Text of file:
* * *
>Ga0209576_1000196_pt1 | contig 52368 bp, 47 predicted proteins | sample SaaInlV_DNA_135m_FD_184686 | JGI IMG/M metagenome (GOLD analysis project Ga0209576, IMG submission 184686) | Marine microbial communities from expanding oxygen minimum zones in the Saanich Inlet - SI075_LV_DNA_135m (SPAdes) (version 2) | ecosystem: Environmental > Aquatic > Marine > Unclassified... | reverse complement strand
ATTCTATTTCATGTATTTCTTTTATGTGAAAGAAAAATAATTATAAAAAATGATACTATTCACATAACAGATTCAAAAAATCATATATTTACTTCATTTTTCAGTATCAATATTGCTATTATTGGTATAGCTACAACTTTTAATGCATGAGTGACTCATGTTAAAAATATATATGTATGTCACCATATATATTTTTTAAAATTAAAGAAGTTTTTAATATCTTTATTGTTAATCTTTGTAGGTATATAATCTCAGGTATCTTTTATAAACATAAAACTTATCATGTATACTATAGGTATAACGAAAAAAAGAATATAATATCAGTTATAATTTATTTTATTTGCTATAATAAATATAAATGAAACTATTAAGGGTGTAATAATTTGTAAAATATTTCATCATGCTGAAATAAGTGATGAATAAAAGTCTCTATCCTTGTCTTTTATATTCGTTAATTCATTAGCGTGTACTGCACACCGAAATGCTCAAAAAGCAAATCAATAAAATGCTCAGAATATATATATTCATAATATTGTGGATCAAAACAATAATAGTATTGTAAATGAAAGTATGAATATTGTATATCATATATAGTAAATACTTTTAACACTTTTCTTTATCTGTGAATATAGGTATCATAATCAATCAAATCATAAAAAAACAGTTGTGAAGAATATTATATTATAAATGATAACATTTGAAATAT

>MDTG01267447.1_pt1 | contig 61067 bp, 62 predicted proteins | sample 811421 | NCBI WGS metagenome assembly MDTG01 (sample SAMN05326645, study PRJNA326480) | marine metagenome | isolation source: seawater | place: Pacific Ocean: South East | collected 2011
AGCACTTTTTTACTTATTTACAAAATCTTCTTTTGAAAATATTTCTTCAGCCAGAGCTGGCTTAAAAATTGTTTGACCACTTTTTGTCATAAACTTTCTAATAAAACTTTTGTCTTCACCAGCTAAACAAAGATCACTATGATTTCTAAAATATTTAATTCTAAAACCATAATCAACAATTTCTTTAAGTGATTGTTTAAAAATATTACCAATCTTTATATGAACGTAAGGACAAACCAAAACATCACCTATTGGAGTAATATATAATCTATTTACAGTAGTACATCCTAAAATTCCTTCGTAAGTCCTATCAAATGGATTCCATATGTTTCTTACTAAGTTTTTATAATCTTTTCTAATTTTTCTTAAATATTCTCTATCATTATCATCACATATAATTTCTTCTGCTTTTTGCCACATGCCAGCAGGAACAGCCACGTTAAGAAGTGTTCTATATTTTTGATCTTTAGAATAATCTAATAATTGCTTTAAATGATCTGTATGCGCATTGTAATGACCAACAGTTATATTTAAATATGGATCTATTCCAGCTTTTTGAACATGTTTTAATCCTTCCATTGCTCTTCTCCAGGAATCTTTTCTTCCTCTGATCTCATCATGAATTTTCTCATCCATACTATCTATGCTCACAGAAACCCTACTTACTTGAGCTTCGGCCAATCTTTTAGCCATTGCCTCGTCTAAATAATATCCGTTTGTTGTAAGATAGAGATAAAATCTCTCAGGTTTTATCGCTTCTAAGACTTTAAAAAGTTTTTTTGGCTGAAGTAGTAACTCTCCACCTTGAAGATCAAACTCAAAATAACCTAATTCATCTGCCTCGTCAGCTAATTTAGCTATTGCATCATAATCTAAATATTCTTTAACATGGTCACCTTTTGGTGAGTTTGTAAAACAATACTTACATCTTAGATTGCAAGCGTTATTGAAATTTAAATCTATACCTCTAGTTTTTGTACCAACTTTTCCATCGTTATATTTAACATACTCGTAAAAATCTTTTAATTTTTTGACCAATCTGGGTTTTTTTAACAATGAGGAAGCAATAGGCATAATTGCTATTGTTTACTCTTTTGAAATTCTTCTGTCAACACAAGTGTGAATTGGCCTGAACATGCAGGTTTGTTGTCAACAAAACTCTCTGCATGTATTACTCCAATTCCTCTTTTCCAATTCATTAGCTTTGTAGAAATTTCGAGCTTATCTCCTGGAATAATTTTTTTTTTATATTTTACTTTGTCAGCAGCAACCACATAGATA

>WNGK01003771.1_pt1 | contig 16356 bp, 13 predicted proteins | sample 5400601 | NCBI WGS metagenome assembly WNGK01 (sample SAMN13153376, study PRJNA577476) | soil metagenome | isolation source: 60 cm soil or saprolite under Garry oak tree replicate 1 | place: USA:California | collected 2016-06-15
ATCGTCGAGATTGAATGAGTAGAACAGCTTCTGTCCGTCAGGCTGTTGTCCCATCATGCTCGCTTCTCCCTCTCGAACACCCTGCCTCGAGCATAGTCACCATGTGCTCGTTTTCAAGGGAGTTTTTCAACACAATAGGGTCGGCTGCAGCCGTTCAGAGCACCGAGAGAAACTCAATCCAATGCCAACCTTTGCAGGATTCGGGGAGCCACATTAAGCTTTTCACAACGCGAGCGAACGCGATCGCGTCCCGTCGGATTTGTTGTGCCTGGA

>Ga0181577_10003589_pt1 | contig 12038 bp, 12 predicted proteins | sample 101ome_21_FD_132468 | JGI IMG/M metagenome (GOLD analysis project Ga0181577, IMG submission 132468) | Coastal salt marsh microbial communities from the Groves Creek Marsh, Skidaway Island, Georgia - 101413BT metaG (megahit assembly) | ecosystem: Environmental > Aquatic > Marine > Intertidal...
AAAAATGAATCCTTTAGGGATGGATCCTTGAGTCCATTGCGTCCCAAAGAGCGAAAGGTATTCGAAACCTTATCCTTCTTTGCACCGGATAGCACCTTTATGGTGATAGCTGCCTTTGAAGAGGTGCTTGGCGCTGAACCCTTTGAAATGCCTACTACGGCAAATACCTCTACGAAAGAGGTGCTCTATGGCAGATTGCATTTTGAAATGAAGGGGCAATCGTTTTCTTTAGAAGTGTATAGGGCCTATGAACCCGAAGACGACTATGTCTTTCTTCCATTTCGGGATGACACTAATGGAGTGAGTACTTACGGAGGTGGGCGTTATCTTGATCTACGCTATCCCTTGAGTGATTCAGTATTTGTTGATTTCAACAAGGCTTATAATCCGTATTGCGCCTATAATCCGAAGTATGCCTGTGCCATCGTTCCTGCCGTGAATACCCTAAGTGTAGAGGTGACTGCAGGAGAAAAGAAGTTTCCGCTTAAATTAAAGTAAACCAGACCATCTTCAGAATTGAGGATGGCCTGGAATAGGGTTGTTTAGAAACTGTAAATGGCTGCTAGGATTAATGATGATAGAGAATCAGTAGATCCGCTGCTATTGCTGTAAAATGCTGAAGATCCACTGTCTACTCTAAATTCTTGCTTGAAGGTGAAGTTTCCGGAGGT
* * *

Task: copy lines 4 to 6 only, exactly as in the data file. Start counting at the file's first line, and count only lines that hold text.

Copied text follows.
AGCACTTTTTTACTTATTTACAAAATCTTCTTTTGAAAATATTTCTTCAGCCAGAGCTGGCTTAAAAATTGTTTGACCACTTTTTGTCATAAACTTTCTAATAAAACTTTTGTCTTCACCAGCTAAACAAAGATCACTATGATTTCTAAAATATTTAATTCTAAAACCATAATCAACAATTTCTTTAAGTGATTGTTTAAAAATATTACCAATCTTTATATGAACGTAAGGACAAACCAAAACATCACCTATTGGAGTAATATATAATCTATTTACAGTAGTACATCCTAAAATTCCTTCGTAAGTCCTATCAAATGGATTCCATATGTTTCTTACTAAGTTTTTATAATCTTTTCTAATTTTTCTTAAATATTCTCTATCATTATCATCACATATAATTTCTTCTGCTTTTTGCCACATGCCAGCAGGAACAGCCACGTTAAGAAGTGTTCTATATTTTTGATCTTTAGAATAATCTAATAATTGCTTTAAATGATCTGTATGCGCATTGTAATGACCAACAGTTATATTTAAATATGGATCTATTCCAGCTTTTTGAACATGTTTTAATCCTTCCATTGCTCTTCTCCAGGAATCTTTTCTTCCTCTGATCTCATCATGAATTTTCTCATCCATACTATCTATGCTCACAGAAACCCTACTTACTTGAGCTTCGGCCAATCTTTTAGCCATTGCCTCGTCTAAATAATATCCGTTTGTTGTAAGATAGAGATAAAATCTCTCAGGTTTTATCGCTTCTAAGACTTTAAAAAGTTTTTTTGGCTGAAGTAGTAACTCTCCACCTTGAAGATCAAACTCAAAATAACCTAATTCATCTGCCTCGTCAGCTAATTTAGCTATTGCATCATAATCTAAATATTCTTTAACATGGTCACCTTTTGGTGAGTTTGTAAAACAATACTTACATCTTAGATTGCAAGCGTTATTGAAATTTAAATCTATACCTCTAGTTTTTGTACCAACTTTTCCATCGTTATATTTAACATACTCGTAAAAATCTTTTAATTTTTTGACCAATCTGGGTTTTTTTAACAATGAGGAAGCAATAGGCATAATTGCTATTGTTTACTCTTTTGAAATTCTTCTGTCAACACAAGTGTGAATTGGCCTGAACATGCAGGTTTGTTGTCAACAAAACTCTCTGCATGTATTACTCCAATTCCTCTTTTCCAATTCATTAGCTTTGTAGAAATTTCGAGCTTATCTCCTGGAATAATTTTTTTTTTATATTTTACTTTGTCAGCAGCAACCACATAGATA

>WNGK01003771.1_pt1 | contig 16356 bp, 13 predicted proteins | sample 5400601 | NCBI WGS metagenome assembly WNGK01 (sample SAMN13153376, study PRJNA577476) | soil metagenome | isolation source: 60 cm soil or saprolite under Garry oak tree replicate 1 | place: USA:California | collected 2016-06-15
ATCGTCGAGATTGAATGAGTAGAACAGCTTCTGTCCGTCAGGCTGTTGTCCCATCATGCTCGCTTCTCCCTCTCGAACACCCTGCCTCGAGCATAGTCACCATGTGCTCGTTTTCAAGGGAGTTTTTCAACACAATAGGGTCGGCTGCAGCCGTTCAGAGCACCGAGAGAAACTCAATCCAATGCCAACCTTTGCAGGATTCGGGGAGCCACATTAAGCTTTTCACAACGCGAGCGAACGCGATCGCGTCCCGTCGGATTTGTTGTGCCTGGA